Amid continued confusion over the Trump administration’s policy in the Middle East, Secretary of State Mike Pompeo delivered a major speech in Egypt on Thursday. It was an attempt at evisceration of the prior American administration, as Pompeo explicitly castigated President Barack Obama’s 2009 Cairo address.
“The age of self-inflicted American shame is over,” Pompeo said. First vaulted into politics in the 2010 Tea Party wave, Pompeo, the former congressman, sounded note after note condemning what many on the Right previously condemned as an “apology tour” approach from the Obama administration.
“Remember: It was here, in this very city, another American stood before you. He told you that radical Islamist terrorism doesn’t stem from ideology,” Pompeo said. “He told you 9/11 led my country to abandon its ideals, particularly in the Middle East. He told you that the United States and the Muslim world needed ‘a new beginning.’”
Pompeo, of course, was speaking at the invitation of Egyptian President Abdel al-Sisi, who ousted his predecessor, the elected, Muslim Brotherhood-supported Mohammed Morsi. Morsi rose to power after the United States allowed its longtime ally, President Hosni Mubarak, to be overthrown in the Arab Spring.
For Pompeo: “The results of these misjudgments were dire.”
Much of Pompeo’s address was consistent with how large swaths of the Trump orbit—Stephen K. Bannon, Jared Kushner and administration-friendly think tanks like the Hudson Institute , Foundation for Defense of Democracies and the Security Studies Group —see the White House’s policy in the Middle East: contra both the Bush and Obama administrations.
This group rejects charges of Islamophobia. Instead, they favor what they see as a new, tough-minded posture in the world’s central, troubled theater—one that does not hesitate to do business with authoritarian leaders. An official at FDD told me Thursday he hopes the administration resurrects the term “principled realism,” first commonly enunciated by departed National Security Council official Michael Anton. In this view, Bush, a neoconservative, was in favor of democracy promotion and tough on radical Islam—but the former stance fueled the latter. See: the elections of Hamas in Palestine, Hezbollah in Lebanon and the toppling of U.S. clients like Mubarak in Egypt.
Obama, by contrast, was much more “anti-war” than Bush but favored democracy promotion and was allegedly weak on radical Islam, particularly Iran. And, in this view, Trump at his best is clear-eyed: skeptical of democracy promotion and tough on radical Islam. Pompeo dismissed the idea that America has imperial aspirations, declaring that it is a “liberating” force, not an occupying power.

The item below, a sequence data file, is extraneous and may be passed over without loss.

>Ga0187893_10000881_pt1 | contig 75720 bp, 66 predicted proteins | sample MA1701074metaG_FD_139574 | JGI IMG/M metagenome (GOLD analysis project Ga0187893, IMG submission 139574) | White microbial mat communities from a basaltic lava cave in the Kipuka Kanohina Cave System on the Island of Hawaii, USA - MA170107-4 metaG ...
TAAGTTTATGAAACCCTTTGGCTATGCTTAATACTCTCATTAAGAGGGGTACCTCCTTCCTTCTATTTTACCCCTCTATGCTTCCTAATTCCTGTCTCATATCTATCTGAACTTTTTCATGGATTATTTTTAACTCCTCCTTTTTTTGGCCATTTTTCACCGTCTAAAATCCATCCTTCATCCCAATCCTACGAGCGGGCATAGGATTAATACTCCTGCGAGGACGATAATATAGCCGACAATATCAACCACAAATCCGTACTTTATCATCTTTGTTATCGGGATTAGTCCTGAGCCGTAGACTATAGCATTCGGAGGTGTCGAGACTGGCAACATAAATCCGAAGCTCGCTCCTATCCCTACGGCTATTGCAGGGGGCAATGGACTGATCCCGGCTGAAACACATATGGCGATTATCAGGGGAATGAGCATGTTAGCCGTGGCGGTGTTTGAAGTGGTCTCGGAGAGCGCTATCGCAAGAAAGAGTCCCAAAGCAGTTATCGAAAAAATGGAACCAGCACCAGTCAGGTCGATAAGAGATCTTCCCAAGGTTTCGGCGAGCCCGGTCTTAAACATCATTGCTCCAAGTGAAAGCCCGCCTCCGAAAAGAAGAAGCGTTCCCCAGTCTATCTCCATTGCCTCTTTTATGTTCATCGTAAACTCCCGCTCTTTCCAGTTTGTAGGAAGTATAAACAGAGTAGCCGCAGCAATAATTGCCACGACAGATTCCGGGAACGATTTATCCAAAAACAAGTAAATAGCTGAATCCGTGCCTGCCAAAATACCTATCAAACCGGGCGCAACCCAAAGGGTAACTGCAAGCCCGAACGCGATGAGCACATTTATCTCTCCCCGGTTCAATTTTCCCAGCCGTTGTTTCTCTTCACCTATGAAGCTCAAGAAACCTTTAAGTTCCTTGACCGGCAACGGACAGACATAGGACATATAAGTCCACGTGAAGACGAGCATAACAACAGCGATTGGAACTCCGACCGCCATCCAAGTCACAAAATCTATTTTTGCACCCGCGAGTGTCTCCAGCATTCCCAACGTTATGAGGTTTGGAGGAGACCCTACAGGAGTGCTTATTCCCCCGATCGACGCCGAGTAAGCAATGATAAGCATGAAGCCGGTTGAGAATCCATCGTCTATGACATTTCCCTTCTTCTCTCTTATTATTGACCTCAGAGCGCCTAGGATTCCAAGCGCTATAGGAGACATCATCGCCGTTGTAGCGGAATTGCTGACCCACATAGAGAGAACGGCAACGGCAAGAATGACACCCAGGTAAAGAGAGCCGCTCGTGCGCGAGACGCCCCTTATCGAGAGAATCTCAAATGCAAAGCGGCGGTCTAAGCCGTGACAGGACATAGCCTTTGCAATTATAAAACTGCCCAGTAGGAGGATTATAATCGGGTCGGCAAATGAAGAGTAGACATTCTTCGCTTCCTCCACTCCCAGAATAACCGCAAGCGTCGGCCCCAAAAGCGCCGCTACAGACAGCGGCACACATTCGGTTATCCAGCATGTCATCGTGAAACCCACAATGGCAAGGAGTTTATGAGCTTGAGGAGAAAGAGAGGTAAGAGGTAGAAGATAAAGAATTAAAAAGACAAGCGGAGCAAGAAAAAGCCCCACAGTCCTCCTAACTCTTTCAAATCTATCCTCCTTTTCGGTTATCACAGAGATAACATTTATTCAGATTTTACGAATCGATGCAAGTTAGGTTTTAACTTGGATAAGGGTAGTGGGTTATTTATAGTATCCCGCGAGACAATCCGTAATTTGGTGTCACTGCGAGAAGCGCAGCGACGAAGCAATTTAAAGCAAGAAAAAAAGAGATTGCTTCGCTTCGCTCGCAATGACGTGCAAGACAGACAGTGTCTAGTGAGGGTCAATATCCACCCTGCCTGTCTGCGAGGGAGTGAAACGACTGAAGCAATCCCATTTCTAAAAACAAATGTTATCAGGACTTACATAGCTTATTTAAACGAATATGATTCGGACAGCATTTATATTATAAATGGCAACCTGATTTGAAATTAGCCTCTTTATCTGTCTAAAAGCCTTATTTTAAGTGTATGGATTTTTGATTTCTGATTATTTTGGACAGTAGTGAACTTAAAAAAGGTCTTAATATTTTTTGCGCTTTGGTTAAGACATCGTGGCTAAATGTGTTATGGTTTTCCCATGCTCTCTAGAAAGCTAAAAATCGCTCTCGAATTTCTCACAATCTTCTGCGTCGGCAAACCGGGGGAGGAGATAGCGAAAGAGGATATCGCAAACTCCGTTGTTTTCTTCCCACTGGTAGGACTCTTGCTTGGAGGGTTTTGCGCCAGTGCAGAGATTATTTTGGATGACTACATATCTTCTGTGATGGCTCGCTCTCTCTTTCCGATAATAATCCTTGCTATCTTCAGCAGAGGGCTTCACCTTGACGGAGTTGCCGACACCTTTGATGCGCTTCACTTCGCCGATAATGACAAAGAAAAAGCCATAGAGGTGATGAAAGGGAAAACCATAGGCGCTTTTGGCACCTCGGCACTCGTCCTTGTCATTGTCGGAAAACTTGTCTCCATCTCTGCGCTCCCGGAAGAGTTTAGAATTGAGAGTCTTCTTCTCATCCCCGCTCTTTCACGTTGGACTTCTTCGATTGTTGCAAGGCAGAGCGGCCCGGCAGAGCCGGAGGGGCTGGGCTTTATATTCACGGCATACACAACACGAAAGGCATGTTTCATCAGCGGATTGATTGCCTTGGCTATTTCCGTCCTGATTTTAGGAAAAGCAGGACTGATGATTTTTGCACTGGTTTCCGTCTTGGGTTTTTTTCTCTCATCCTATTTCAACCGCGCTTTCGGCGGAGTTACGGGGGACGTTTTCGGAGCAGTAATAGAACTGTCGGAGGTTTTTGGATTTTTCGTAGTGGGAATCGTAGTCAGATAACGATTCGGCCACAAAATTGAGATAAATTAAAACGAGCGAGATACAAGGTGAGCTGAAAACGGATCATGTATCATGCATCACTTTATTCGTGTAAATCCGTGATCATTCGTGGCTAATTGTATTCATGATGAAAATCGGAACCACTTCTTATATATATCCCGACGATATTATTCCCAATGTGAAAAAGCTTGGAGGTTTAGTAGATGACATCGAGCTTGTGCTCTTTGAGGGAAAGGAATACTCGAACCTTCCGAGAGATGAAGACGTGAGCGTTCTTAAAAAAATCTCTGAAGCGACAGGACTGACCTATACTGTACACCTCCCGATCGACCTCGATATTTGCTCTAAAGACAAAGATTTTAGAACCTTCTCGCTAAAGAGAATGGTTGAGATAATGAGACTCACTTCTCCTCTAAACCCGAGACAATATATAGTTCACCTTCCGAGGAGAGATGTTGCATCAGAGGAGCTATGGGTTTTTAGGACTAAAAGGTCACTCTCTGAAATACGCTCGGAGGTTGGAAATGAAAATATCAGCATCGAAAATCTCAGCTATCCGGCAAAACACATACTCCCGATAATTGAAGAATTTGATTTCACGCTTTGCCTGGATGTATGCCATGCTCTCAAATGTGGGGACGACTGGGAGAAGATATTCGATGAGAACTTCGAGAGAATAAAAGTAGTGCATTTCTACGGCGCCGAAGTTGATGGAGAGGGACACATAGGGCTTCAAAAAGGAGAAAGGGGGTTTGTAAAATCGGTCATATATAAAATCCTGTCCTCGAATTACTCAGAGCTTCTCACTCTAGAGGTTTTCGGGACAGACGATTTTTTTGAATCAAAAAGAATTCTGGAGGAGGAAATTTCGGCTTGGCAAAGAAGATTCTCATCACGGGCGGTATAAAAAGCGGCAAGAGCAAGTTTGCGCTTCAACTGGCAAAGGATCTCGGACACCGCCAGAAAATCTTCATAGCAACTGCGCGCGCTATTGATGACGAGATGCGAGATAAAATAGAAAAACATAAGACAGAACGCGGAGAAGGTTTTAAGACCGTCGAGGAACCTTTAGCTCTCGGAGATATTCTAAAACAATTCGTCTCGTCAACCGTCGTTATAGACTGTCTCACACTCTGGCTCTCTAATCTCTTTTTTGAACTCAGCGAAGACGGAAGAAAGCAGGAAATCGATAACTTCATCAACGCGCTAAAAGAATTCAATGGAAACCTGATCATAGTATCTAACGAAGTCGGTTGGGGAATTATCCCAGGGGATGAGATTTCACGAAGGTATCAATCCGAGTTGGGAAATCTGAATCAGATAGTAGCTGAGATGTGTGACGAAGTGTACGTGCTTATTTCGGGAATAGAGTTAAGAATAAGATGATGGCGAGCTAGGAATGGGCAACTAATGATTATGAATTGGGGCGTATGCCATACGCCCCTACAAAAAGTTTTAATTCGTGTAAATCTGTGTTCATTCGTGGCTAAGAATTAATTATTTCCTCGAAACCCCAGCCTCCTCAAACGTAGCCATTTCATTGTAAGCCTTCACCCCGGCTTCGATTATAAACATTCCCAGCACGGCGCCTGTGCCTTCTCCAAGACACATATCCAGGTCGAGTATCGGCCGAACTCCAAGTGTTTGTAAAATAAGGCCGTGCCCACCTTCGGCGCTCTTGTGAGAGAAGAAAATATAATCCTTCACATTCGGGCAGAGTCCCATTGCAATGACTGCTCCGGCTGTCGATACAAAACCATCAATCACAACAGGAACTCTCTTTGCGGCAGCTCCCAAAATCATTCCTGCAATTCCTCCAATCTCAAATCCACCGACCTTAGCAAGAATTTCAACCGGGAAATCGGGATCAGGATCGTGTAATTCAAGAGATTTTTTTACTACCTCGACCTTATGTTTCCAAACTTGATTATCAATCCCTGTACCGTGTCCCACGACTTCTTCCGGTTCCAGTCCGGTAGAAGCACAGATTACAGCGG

“Secretary Pompeo’s remarks about empire are crucial,” Brad Patty of SSG told me. “America seeks friends and partners, but we will leave if you ask us to leave.” The problem for some in this contingent, and where it gets confusing, is that it could easily fall apart. Trump’s announced pullout in Syria—if it’s not all-but-dynamited by his tenacious national security advisor, John R. Bolton—could undermine the anti-Iran posture (though some in SSG disagree).
The Trump administration’s antipathy toward Iran is fundamental. Pompeo declared that America would “expel every last Iranian boot” from Syria without explaining how it would do this. The hostility to Tehran isn't rooted so much in the fact that it isn't a democracy, but that the Iranian leadership consists of theocrats. Erdogan and Turkey are a soft version of Iran—its leadership class a little more democratic and less theocratic than Tehran. But that perceived, relative moderation could be a problem, as well, down the line. “Most dangerous country in the world,” a former senior White House official told me.
But many who favor an approach of American foreign policy based on realist precepts see a slew of distinctions without much functional difference—the United States is leaving a still-too-heavy footprint in the region, and Washington is now too flippant about past American overreach.
“President Trump promised an end to military interventions and adoption of a realist foreign policy, yet Secretary of State Pompeo is openly advocating for a more hands-on posture,” Daniel L. Davis of Defense Priorities told me. “Pompeo characterized Iran as a powerful force in the region that can only be restrained by the combined weight of the United States and most of the Middle East. The truth is Iran is weak, has a paltry military, an anemic economy, represents at most a regional nuisance—not a serious threat to U.S. national security—and can easily be contained by our allies in the region.”
“If Obama’s Cairo speech ten years ago was an unsuccessful attempt to acknowledge the failures and mistakes of American policy in the region, Pompeo’s was a lecture directed against all critics of U.S. foreign policy,” Daniel Larison of The American Conservative said. Pompeo himself left no doubt that he sees America as a virtuous, crusader nation: “It is a truth that isn’t often spoken in this part of the world, but I’m a military man by training, so I’ll put it bluntly: America is a force for good in the Middle East. Period.”
Curt Mills is the foreign-affairs reporter at the National Interest, where he covers the State Department, National Security Council and the Trump Presidency.